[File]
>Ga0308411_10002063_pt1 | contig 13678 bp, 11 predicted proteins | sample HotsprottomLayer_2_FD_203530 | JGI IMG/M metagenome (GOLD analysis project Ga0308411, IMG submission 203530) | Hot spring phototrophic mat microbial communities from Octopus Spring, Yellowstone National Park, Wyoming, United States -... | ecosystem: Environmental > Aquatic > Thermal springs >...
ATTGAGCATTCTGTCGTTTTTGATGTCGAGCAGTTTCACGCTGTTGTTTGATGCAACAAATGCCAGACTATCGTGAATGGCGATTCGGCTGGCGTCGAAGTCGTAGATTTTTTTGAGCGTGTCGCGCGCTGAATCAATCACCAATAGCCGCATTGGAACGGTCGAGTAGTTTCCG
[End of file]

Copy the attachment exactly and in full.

>Ga0308411_10002063_pt1 | contig 13678 bp, 11 predicted proteins | sample HotsprottomLayer_2_FD_203530 | JGI IMG/M metagenome (GOLD analysis project Ga0308411, IMG submission 203530) | Hot spring phototrophic mat microbial communities from Octopus Spring, Yellowstone National Park, Wyoming, United States -... | ecosystem: Environmental > Aquatic > Thermal springs >...
ATTGAGCATTCTGTCGTTTTTGATGTCGAGCAGTTTCACGCTGTTGTTTGATGCAACAAATGCCAGACTATCGTGAATGGCGATTCGGCTGGCGTCGAAGTCGTAGATTTTTTTGAGCGTGTCGCGCGCTGAATCAATCACCAATAGCCGCATTGGAACGGTCGAGTAGTTTCCG